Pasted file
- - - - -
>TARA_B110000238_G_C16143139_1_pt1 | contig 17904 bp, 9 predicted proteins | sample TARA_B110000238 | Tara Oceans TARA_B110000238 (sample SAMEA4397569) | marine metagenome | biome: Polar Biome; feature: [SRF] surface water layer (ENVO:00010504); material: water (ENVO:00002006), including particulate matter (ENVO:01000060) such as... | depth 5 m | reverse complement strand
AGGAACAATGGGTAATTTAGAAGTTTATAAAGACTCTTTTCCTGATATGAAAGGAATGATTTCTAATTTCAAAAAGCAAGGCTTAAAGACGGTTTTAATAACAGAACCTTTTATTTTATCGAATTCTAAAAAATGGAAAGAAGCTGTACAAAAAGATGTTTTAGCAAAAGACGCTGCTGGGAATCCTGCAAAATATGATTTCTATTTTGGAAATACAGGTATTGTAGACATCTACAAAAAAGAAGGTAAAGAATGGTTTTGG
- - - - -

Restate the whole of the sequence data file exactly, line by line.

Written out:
>TARA_B110000238_G_C16143139_1_pt1 | contig 17904 bp, 9 predicted proteins | sample TARA_B110000238 | Tara Oceans TARA_B110000238 (sample SAMEA4397569) | marine metagenome | biome: Polar Biome; feature: [SRF] surface water layer (ENVO:00010504); material: water (ENVO:00002006), including particulate matter (ENVO:01000060) such as... | depth 5 m | reverse complement strand
AGGAACAATGGGTAATTTAGAAGTTTATAAAGACTCTTTTCCTGATATGAAAGGAATGATTTCTAATTTCAAAAAGCAAGGCTTAAAGACGGTTTTAATAACAGAACCTTTTATTTTATCGAATTCTAAAAAATGGAAAGAAGCTGTACAAAAAGATGTTTTAGCAAAAGACGCTGCTGGGAATCCTGCAAAATATGATTTCTATTTTGGAAATACAGGTATTGTAGACATCTACAAAAAAGAAGGTAAAGAATGGTTTTGG